Sunday, February 16, 2014

My Wedding Dress Part 1: Knowledge For In-Person Fittings

As many of you endowed with a larger bust know, going clothes shopping is a special nightmare.  I usually buy from specialty stores because I hate the feeling of putting on ill-fitting things over and over again, and seeing myself in them.  Wedding dress shopping was a little like this.  However, the catch is that there are significantly less easy to find resources on the internet regarding our large boobs and your wedding day.

Let me offer you this advice right off the bat: none of the dresses you try on will fit perfectly.  They are sample sizes.

All the dresses I tried on had to be clamped onto me, despite my "ideal hourglass figure."  But, that is not why I'm writing this post, instead I offer you this wisdom: if you have a large bust, be aware that the bridal market is not created equal with regards to it.  Apply your clothing knowledge here as you would elsewhere.

My big no-no list:
  1. Heavily beaded tops that sparkle like crazy - because the ladies don't need more attention than they already get.
  2. Straight across necklines - go for a sweetheart or v-neck, usually shows them off better. However! necklines can be altered.  So if you fall in love with the cut of a specific dress, but it has a straight-across neckline, ask about the possibility of altering the neckline.  Also, for all I know you look fabulous in a straight neckline.  Use your good judgement!
  3. Empire waist seams - I don't care what your fitter tells you, that empire seam will most likely sit part way up your breast tissue even in the correct size and tailored to your body.  It is the one thing I cringe the most about when I see it in wedding photos and bridal portraits.  Two exceptions to this: if either the dress can be custom made to your measurements or if you know the shoulder to underboob measurement will match your measurement.
  4. Low-dipping backs - You need support from a band.  Sewn in cups will not cut it if your dress has a very low back and no straps. (I broke this one.  I went and bought a low-backed wedding dress. Whoops!) There are several ways to accommodate droopy boobs in a low-backed dress, but they require lots of extra work on your part, but hopefully less stress than I went through.  When I have the blog entry on how I dealt with my own wedding dress posted, I'll put a finely crafted link in here.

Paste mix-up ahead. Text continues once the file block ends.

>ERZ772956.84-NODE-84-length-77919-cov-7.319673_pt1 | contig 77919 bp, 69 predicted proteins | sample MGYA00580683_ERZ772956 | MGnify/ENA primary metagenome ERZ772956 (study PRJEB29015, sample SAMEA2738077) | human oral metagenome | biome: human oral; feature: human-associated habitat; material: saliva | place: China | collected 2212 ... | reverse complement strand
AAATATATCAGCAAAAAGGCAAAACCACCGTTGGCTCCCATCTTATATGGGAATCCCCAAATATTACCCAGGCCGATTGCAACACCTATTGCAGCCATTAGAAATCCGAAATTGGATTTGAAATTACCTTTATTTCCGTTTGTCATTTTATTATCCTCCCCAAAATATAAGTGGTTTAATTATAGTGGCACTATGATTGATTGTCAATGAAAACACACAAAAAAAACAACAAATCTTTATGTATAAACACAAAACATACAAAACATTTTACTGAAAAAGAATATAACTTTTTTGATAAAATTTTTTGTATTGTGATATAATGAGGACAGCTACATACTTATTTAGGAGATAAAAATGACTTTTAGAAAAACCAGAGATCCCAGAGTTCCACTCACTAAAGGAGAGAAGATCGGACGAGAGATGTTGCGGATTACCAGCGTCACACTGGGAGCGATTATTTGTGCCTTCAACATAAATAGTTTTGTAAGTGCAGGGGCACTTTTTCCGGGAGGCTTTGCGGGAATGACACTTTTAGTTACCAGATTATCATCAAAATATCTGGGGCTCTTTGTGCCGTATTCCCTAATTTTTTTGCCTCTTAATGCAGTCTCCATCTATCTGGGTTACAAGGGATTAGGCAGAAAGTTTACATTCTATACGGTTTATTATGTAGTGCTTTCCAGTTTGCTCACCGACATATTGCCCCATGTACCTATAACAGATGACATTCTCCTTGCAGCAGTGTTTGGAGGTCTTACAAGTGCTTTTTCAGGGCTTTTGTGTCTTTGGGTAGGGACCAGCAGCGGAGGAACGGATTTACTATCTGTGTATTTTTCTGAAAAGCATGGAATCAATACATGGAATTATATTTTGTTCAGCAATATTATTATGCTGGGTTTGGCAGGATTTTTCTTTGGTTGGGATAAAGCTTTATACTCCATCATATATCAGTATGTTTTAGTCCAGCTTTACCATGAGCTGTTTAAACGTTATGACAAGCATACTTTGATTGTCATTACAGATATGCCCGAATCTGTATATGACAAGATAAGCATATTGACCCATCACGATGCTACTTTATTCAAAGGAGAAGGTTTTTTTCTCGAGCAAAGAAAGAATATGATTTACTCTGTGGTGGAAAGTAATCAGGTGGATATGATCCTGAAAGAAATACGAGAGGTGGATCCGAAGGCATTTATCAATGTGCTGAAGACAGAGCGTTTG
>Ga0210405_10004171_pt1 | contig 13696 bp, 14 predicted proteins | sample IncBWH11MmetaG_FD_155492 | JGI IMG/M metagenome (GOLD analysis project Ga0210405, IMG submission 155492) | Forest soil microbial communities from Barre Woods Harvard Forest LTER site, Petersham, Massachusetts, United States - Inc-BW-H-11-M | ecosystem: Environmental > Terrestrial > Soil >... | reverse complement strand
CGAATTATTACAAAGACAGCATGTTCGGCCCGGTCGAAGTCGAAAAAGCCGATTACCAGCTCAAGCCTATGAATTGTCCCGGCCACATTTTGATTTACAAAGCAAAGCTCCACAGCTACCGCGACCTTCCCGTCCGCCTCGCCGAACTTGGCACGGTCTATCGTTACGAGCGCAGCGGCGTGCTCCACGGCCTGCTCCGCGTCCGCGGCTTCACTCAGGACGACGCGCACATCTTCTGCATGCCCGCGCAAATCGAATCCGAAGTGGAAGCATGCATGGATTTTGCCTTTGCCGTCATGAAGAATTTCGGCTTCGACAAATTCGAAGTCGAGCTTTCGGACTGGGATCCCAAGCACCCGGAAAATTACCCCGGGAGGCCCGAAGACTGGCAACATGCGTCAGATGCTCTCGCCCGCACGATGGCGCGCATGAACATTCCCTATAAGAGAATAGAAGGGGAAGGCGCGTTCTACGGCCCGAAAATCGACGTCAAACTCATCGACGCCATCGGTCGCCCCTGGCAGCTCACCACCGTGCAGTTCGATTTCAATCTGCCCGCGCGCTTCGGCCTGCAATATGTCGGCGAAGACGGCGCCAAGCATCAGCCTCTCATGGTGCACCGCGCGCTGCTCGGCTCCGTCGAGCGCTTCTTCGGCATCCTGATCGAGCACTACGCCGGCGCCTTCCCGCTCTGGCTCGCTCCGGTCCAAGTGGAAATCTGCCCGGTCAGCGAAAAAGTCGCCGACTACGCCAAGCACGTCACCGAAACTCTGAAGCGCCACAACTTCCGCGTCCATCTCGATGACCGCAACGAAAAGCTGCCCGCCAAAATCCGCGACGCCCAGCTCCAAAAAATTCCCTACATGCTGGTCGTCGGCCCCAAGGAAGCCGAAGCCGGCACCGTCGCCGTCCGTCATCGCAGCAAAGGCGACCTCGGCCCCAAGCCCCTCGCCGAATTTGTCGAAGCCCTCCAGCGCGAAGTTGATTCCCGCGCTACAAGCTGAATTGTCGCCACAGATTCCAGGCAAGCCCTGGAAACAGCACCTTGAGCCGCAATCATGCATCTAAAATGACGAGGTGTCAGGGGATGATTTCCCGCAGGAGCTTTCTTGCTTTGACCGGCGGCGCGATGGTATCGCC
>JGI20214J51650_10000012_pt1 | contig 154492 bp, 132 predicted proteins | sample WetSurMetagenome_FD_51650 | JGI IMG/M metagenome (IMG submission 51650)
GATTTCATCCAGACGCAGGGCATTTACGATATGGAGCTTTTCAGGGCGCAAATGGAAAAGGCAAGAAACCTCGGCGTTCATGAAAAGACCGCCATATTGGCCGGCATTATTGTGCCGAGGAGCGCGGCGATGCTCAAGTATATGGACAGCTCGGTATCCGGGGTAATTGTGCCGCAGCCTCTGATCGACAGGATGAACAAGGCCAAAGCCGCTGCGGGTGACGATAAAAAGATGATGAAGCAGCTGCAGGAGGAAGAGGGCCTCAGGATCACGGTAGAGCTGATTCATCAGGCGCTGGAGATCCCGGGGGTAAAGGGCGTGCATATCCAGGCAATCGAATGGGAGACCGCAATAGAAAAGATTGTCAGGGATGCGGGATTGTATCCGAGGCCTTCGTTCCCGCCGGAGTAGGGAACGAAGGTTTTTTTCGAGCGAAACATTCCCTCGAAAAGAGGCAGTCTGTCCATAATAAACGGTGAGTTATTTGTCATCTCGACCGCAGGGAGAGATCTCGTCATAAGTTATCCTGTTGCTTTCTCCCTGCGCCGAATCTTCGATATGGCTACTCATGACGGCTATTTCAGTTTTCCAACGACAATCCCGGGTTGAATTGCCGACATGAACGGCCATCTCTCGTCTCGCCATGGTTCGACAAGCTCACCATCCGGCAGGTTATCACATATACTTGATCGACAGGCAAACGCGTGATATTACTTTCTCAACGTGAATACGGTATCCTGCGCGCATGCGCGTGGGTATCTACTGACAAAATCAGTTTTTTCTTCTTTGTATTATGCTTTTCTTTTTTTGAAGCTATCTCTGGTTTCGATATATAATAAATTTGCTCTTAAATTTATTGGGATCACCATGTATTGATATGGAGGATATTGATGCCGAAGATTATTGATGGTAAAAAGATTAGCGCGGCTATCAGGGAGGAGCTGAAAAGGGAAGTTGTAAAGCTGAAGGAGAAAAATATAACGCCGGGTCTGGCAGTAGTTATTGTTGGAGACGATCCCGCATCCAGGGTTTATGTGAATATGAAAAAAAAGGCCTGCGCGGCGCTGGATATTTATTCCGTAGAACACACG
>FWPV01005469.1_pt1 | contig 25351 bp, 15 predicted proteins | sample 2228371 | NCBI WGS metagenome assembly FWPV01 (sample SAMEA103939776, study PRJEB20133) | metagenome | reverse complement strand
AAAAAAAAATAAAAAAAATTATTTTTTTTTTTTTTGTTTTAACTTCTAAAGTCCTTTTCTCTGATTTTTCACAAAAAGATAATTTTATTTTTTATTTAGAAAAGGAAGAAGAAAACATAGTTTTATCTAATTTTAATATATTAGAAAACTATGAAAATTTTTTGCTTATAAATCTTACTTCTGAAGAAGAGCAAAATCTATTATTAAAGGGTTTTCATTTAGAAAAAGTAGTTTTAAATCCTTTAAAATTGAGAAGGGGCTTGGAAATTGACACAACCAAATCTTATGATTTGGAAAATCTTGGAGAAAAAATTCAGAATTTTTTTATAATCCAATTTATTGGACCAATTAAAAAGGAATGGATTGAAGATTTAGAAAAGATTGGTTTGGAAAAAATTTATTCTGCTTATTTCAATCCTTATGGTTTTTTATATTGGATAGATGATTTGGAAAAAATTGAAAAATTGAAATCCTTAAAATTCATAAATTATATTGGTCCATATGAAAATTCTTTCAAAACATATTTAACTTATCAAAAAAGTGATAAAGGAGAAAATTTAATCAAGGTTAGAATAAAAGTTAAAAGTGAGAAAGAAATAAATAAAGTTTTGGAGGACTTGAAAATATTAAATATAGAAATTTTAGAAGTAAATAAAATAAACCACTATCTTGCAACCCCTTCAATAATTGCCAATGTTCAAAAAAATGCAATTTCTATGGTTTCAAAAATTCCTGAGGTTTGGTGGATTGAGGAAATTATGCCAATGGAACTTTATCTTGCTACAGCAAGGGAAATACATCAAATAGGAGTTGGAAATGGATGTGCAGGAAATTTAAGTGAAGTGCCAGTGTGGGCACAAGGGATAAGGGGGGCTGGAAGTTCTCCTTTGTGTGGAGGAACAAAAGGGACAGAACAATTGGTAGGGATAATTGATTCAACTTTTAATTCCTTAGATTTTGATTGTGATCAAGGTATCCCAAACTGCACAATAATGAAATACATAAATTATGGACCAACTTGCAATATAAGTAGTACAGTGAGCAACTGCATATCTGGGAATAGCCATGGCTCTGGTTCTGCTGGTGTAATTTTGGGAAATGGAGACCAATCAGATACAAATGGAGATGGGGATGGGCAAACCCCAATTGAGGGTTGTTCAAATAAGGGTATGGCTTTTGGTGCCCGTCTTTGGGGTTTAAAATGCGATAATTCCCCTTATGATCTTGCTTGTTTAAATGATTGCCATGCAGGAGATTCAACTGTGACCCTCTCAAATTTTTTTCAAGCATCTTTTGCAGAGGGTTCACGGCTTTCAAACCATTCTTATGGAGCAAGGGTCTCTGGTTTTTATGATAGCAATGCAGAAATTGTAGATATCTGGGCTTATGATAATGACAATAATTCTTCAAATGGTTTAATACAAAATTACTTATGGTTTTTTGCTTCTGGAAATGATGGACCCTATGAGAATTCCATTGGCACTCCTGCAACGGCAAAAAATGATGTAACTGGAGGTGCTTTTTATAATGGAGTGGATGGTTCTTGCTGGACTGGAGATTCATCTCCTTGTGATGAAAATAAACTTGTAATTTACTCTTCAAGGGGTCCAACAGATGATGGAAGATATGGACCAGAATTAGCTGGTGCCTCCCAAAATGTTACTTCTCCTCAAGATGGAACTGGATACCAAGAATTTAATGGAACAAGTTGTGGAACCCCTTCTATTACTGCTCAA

Other bits of wisdom:
  1. Bring your own well-fitting, strapped bra that gives your breast tissue the shape you want people seeing on your wedding day.  The actual bra you wear may or may not be that one, but you want to put your best breast shape forward.  I strongly recommend a strapped bra because if the dress has to clamped onto your bra, a strapless bra may sit weird as it bears the weight of a heavy dress, causing your breasts in the dress to look funky or even pop out (voice of experience here.)  Also, droopy boobs look very different in a wedding dress than perky boobs.  HOWEVER, if you already have the bra and undergarments you plan to wear, bring those!
  2. Your fitter usually has their own agenda and ideas, which may or may not agree with yours.  I preferred the stores which had open stock and labels still on the dresses, as compared to the closed stock, un-labelled gowns I tried on at others.  I felt like I had power over my dress choice, and therefore my body.  In the end, the dress I bought was one my fitter picked for me, and I LOVE it.  But, I felt more comfortable in my final choice because I had seen all the stock the store offered in person.
  3. Also, your fitter probably doesn't understand issues surrounding large cup small back fit.  Hence avoiding empire waist seams, often there is not enough fabric for the empire waist to sit underneath all the breast tissue once the waist is taken in.
  4. Not all wedding dresses fit the same.  Some dresses are made for honest-to-goodness hourglass figures, others are made for apple shapes, and some are meant for waifs.  So check the size charts!  There is a huge difference between having to take 6 inches or more off the waist of a gown that fits your bust/hips versus only taking 1 or 2 inches off.
  5. Try on lots of different styles.  Seriously, do.
  6. Half-muslins and full-muslins are your friend (toiles to all you non-US peeps.)  If you fall in love with a particular style that will be difficult to impossible to alter properly to your body, ask if the designer offers customization of the dress through a half or full-muslin.  Essentially, they make a muslin (a type of inexpensive fabric) copy of the top of the dress to your measurements, fit the cheap fabric properly, and then use that as a pattern to make your custom gown that fits your boobs.  This choice allows larger chested women to wear an empire waisted style that sits properly.
  7. Your wedding dress should make you feel like you want to feel on your wedding day.  I don't know what that means for you, but trying on dresses, planning your wedding, etc. should help you pinpoint the feeling you want to evoke in yourself when you put on that dress and commit to the person you love.  Your dress should show off the things you love about yourself in a way you are comfortable showing them off.

Anyone else have wisdom to hand down from the ages when dealing with a large bust and wedding gowns?  Specific styles that worked well for you? Styles or designers to avoid?

Also, did any of you buy the support garments you wore on your wedding day before you bought the dress? And if so, did you wear those garments while trying on dresses?

Next Up:
Part 2: My Experience Trying On Dresses (with pictures!) 

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